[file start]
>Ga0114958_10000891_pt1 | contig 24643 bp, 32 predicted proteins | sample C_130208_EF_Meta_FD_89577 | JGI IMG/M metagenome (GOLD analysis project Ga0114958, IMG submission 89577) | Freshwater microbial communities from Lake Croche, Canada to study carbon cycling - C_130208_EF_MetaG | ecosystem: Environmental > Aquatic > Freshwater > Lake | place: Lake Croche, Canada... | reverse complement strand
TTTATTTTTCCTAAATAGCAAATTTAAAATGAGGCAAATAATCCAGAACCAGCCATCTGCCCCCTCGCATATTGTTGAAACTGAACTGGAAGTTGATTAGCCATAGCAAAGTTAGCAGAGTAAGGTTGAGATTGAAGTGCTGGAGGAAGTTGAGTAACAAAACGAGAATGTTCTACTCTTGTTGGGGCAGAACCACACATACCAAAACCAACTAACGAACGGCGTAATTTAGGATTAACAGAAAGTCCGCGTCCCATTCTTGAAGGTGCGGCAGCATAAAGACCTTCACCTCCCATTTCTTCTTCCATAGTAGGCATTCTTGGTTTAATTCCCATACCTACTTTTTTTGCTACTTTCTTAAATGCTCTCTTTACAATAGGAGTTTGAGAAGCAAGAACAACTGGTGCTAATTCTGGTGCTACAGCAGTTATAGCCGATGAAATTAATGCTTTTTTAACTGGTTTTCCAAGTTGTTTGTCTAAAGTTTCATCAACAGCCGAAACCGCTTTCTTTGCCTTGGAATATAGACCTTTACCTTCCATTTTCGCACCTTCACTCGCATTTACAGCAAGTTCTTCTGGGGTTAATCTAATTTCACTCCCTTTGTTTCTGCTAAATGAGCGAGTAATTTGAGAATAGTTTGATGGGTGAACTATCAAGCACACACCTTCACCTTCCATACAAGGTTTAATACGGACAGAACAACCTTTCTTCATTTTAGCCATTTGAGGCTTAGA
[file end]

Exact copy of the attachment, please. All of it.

>Ga0114958_10000891_pt1 | contig 24643 bp, 32 predicted proteins | sample C_130208_EF_Meta_FD_89577 | JGI IMG/M metagenome (GOLD analysis project Ga0114958, IMG submission 89577) | Freshwater microbial communities from Lake Croche, Canada to study carbon cycling - C_130208_EF_MetaG | ecosystem: Environmental > Aquatic > Freshwater > Lake | place: Lake Croche, Canada... | reverse complement strand
TTTATTTTTCCTAAATAGCAAATTTAAAATGAGGCAAATAATCCAGAACCAGCCATCTGCCCCCTCGCATATTGTTGAAACTGAACTGGAAGTTGATTAGCCATAGCAAAGTTAGCAGAGTAAGGTTGAGATTGAAGTGCTGGAGGAAGTTGAGTAACAAAACGAGAATGTTCTACTCTTGTTGGGGCAGAACCACACATACCAAAACCAACTAACGAACGGCGTAATTTAGGATTAACAGAAAGTCCGCGTCCCATTCTTGAAGGTGCGGCAGCATAAAGACCTTCACCTCCCATTTCTTCTTCCATAGTAGGCATTCTTGGTTTAATTCCCATACCTACTTTTTTTGCTACTTTCTTAAATGCTCTCTTTACAATAGGAGTTTGAGAAGCAAGAACAACTGGTGCTAATTCTGGTGCTACAGCAGTTATAGCCGATGAAATTAATGCTTTTTTAACTGGTTTTCCAAGTTGTTTGTCTAAAGTTTCATCAACAGCCGAAACCGCTTTCTTTGCCTTGGAATATAGACCTTTACCTTCCATTTTCGCACCTTCACTCGCATTTACAGCAAGTTCTTCTGGGGTTAATCTAATTTCACTCCCTTTGTTTCTGCTAAATGAGCGAGTAATTTGAGAATAGTTTGATGGGTGAACTATCAAGCACACACCTTCACCTTCCATACAAGGTTTAATACGGACAGAACAACCTTTCTTCATTTTAGCCATTTGAGGCTTAGA